This paper analyzes whether public ownership has an impact on providers’ price-setting. Under the assumption of more efficient energy provision which benefits customers a large number of former energy monopolists have been privatized in line with the liberalization of energy markets in Germany at the end of the 1990s. However, current re-municipalizations are justified by similar arguments in the public debate. Based on a dataset on the ownership structure of energy providers we find that public property or private property itself is not the decisive factor for lower retail and wholesale prices. Rather, a high ownership concentration leads to low prices, regardless of the type of owner. As public investors often seek total ownership of a provider, households, which are less willing to switch, benefit at least indirectly from public ownership. Tests for robustness of our results applying different owner and concentration measures confirm the results independently from the underlying estimation specification.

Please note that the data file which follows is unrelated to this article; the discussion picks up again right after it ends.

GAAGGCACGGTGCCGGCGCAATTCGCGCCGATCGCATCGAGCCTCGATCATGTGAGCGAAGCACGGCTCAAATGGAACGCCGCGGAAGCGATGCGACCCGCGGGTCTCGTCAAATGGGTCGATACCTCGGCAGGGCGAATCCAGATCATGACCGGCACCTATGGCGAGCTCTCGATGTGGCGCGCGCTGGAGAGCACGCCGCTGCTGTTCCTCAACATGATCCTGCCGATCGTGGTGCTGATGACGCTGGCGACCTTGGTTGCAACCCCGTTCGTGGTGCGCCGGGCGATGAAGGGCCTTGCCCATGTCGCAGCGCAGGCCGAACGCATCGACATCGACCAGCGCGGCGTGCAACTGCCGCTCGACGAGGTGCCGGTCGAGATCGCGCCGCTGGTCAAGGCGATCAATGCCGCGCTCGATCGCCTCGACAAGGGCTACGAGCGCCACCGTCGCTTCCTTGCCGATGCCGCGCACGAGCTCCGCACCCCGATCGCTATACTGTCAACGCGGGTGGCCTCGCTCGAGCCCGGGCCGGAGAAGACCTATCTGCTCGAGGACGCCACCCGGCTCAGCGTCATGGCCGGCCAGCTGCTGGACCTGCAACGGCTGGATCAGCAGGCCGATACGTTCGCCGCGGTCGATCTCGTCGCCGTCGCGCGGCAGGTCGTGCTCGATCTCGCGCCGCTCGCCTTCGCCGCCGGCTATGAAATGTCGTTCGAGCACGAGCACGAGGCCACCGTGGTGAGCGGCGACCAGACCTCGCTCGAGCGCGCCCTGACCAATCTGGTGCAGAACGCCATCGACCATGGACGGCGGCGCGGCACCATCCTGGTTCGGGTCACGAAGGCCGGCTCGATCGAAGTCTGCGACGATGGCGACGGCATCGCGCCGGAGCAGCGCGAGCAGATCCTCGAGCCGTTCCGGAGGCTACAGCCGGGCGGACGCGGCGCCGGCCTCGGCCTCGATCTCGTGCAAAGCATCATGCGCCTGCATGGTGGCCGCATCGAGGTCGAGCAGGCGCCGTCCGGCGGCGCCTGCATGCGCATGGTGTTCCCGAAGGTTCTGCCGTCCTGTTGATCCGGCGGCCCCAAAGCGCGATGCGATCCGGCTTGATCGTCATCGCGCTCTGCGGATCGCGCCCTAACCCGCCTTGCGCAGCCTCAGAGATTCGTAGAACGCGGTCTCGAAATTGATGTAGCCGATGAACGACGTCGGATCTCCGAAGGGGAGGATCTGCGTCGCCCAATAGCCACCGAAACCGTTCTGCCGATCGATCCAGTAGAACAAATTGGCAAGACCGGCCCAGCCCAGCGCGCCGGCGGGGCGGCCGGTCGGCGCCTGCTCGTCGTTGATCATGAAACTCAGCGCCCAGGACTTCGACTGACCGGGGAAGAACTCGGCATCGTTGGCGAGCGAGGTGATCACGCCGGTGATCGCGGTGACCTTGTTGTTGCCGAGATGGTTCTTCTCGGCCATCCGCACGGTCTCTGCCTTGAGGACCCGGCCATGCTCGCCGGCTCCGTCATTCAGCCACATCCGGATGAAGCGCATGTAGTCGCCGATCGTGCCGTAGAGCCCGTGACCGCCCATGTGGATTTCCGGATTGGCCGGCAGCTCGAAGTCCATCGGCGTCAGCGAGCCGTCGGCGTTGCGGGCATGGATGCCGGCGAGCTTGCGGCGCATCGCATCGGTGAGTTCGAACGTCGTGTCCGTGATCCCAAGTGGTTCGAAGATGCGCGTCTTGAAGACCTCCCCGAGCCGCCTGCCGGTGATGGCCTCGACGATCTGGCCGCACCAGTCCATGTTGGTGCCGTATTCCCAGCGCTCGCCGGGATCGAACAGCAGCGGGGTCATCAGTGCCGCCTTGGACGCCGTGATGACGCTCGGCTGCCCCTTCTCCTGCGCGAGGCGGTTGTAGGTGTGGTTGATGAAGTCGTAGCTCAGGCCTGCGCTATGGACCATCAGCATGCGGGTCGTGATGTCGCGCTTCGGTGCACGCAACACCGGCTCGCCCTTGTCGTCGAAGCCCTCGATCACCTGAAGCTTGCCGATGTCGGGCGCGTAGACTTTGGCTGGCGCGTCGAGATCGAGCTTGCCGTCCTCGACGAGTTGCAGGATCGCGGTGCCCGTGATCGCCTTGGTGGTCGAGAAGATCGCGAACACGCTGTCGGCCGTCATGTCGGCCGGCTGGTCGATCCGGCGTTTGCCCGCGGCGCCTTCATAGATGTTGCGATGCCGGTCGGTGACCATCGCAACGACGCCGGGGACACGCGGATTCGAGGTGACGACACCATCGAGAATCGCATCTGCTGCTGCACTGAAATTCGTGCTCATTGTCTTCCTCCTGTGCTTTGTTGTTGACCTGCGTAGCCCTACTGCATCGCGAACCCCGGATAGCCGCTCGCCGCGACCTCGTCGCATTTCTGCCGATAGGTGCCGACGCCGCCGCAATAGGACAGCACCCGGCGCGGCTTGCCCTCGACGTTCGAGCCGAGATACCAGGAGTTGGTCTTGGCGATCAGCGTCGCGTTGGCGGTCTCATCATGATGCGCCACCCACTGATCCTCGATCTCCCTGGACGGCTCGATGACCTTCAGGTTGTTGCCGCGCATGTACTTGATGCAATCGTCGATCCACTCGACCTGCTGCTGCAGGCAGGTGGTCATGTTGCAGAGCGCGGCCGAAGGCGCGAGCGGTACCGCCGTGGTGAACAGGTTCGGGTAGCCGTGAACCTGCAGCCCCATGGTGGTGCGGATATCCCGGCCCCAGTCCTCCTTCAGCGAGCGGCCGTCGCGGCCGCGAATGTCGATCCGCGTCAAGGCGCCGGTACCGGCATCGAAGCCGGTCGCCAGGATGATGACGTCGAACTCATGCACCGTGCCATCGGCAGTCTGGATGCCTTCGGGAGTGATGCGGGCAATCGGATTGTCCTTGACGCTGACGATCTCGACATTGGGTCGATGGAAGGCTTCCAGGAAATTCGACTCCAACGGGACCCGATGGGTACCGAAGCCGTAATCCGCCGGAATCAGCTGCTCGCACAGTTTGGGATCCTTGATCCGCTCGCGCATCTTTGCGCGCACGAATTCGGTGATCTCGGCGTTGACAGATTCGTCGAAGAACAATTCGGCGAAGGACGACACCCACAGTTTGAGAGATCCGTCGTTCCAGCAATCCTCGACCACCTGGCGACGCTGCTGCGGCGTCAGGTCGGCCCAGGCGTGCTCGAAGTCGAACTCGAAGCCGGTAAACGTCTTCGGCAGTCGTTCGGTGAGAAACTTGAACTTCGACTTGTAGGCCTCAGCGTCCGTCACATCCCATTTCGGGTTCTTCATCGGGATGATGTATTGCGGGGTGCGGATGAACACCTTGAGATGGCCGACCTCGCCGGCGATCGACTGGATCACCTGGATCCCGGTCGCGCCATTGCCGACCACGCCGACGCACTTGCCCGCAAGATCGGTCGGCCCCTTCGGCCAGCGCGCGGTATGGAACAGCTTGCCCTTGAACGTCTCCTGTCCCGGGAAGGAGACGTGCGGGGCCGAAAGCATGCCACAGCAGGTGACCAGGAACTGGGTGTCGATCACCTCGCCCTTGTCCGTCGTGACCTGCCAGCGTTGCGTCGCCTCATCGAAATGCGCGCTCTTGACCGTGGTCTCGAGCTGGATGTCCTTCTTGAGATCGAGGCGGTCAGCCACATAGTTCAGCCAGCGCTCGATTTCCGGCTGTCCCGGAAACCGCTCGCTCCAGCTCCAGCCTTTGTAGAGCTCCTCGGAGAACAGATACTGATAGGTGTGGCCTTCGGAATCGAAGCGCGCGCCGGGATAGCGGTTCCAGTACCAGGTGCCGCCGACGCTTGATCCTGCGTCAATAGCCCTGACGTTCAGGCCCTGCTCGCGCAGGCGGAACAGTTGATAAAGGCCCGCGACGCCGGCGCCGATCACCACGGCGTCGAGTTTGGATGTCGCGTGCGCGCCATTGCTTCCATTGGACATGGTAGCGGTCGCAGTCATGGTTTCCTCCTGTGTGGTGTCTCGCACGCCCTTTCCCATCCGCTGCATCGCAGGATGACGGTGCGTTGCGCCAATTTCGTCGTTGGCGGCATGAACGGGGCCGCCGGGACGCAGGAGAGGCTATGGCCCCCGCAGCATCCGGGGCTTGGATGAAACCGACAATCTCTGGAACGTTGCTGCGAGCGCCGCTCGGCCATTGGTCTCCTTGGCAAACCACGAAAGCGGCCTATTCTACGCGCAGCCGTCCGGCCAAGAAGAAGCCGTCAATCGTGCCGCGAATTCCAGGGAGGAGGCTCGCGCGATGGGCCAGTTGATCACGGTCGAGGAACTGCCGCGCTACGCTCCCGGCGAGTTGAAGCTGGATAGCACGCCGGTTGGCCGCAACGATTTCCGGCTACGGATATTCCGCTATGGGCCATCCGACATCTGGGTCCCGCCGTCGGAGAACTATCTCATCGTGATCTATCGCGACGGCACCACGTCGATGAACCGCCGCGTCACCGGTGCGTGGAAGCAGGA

ownership structure; strategic price-setting